The gameplay in Story of Seasons is a combination of old systems that have been streamlined (not simplified), those that have not been touched at all and are just as they were, and outright new ones. This is a fine balance, too, and one that empowers the player to make the farm their own, more so than in most entries. For instance, folks can completely customize the layout of their home and farm via a handy-dandy crafting table, and consequently are no longer forced to adapt to a less-than-ideal setup. What’s even more fun is employing the help of the town’s resident carpenter, Gunther, whom will fancy up the interior of a player’s house. The best part is this is given to the player right out of the gates — the game even provides us with our first batch of seeds and an animal, all free of charge! It’s clear, Seasons just wants to get players feeling like their journey is their very own. Normally these feats are anxiety-producing ones for a new, fledgling farmer trying to tackle the sometimes overwhelmingly direction-less ways of Harvest Moon; hence, having them basically taken care of helps in getting things off to a smooth, stress-free manner.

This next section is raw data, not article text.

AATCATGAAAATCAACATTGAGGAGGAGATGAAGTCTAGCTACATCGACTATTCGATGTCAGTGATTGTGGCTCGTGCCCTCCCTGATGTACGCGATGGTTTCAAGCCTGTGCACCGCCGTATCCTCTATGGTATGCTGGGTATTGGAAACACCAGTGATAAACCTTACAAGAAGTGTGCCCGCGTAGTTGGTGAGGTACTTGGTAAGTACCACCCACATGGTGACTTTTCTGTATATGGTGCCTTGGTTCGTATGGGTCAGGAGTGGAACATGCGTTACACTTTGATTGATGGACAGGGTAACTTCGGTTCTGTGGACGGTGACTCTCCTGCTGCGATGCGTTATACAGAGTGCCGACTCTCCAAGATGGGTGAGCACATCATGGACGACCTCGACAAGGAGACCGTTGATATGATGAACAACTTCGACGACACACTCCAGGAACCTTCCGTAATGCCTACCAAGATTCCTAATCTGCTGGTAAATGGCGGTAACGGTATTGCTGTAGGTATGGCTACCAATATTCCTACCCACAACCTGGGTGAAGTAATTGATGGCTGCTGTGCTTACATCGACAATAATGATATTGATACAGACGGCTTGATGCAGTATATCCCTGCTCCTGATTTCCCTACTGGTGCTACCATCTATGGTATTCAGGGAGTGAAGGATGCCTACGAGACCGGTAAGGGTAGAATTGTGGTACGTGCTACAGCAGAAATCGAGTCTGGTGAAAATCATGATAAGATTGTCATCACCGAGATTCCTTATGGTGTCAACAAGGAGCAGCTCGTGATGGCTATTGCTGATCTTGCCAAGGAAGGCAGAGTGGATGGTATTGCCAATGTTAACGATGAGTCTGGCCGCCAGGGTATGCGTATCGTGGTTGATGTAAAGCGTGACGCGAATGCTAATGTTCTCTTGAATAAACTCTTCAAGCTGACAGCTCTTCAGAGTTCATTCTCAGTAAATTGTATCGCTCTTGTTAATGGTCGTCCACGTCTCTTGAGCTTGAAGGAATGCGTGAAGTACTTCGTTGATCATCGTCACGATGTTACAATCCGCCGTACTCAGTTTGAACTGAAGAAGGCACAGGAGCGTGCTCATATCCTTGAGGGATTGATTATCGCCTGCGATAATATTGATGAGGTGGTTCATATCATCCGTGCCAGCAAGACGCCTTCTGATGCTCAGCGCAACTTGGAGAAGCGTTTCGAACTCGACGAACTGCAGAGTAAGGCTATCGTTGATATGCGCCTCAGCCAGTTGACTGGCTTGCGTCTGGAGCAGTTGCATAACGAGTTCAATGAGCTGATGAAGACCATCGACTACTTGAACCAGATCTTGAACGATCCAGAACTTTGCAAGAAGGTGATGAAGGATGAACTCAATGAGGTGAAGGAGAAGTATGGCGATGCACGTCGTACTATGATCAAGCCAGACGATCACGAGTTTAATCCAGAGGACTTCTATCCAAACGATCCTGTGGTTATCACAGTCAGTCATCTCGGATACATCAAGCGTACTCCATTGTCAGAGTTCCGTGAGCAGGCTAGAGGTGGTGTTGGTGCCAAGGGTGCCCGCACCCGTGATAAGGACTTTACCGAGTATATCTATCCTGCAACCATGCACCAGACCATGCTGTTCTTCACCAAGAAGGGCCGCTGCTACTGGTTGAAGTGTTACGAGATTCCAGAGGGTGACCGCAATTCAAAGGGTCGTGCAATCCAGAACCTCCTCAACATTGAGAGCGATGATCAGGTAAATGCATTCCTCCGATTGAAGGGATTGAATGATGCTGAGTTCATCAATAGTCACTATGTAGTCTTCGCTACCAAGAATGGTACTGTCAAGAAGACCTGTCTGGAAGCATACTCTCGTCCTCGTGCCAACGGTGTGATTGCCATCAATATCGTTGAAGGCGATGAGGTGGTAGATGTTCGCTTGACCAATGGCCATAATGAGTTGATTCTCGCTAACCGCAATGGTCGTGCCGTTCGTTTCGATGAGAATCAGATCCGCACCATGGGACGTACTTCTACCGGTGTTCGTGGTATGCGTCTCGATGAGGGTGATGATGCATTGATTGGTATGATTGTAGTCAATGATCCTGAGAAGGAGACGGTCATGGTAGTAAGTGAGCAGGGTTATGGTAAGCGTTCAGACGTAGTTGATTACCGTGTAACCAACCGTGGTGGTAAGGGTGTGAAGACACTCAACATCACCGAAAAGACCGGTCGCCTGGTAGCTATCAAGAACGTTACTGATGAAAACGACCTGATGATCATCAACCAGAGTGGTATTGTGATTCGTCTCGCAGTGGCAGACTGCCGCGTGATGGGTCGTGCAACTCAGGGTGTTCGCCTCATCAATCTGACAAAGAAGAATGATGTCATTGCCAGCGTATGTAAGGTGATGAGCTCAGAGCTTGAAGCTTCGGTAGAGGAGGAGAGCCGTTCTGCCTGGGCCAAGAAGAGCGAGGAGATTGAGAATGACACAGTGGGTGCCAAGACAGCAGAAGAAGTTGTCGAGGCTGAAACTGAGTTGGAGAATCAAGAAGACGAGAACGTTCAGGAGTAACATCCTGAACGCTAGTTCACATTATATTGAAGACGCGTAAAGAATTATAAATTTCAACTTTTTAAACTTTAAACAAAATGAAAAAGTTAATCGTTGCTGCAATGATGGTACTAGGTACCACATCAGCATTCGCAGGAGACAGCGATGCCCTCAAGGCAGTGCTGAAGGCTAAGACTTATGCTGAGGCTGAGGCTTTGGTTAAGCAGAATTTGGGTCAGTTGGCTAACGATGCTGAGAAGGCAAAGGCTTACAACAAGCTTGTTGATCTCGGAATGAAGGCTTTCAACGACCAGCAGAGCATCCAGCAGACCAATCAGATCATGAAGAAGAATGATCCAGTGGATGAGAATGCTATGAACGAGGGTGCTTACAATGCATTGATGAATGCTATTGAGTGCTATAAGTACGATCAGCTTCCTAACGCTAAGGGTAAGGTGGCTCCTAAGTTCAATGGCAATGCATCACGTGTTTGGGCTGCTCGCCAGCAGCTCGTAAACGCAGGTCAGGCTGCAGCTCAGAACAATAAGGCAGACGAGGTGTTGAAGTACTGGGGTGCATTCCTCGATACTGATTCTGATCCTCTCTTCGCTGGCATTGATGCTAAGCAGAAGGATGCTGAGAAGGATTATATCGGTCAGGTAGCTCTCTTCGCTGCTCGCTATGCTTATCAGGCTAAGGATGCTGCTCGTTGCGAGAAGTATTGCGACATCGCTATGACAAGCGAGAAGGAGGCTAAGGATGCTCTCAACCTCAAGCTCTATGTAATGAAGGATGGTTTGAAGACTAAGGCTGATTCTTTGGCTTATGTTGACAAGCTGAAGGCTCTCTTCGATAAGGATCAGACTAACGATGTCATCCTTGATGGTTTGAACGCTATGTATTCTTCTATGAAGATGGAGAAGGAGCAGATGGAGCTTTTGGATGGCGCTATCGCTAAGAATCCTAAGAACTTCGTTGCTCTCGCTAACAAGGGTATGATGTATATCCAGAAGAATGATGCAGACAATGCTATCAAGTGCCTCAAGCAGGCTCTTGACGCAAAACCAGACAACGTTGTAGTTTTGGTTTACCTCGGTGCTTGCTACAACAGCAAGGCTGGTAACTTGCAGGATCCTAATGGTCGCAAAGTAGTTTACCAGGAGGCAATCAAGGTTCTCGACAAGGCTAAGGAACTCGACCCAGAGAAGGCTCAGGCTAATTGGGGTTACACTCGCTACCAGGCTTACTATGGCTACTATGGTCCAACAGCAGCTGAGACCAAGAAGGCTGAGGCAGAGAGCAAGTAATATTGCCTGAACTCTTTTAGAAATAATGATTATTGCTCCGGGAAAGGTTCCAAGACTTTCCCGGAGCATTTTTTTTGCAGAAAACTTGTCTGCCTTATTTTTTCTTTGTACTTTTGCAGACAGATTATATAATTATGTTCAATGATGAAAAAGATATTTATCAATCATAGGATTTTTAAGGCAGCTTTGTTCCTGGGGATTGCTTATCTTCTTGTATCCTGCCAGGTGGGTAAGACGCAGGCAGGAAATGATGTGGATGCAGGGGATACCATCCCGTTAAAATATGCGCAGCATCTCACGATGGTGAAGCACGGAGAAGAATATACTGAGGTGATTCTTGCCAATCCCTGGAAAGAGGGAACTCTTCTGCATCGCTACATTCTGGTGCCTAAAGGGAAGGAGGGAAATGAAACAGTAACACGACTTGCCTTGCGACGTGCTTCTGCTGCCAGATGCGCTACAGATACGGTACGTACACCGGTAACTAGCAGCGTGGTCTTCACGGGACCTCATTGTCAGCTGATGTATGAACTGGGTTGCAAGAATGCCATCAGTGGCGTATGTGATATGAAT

The game even streamlines the most basic of farming tasks to hammer home this philosophy. For instance, there’s now the ability to till and plant seeds in 3×3 blocks, then in turn water that block all with one button press. No more awkward positioning and lining up characters perfectly to ho a certain piece of soil, then do the same thing two more times to actually plant and water it. This takes a menial, mundane and maddening ordeal and mitigates those feelings entirely. It also cuts down the time spent doing these boring tasks to mere seconds. This subsequently gives folks more time to care for other business endeavors around the farm and town. This is a great inclusion in that it lets gamers take care of more fields in less time. Some will scoff at this because it may appear to “dumb down” the formula on paper, but it actually makes the farming easier to get into and opens up one’s calendar for other activities. What’s also interesting about crops here is the fact that they do not carry over to the next season like they did in A New Beginning. Once the start of a new season kicks off, all crops from the previous one that are still growing wilt and die. This requires a new style of play to get the most out of the crops one grows and harvests, even putting a little pressure on the player to plan their “cropping” effectively.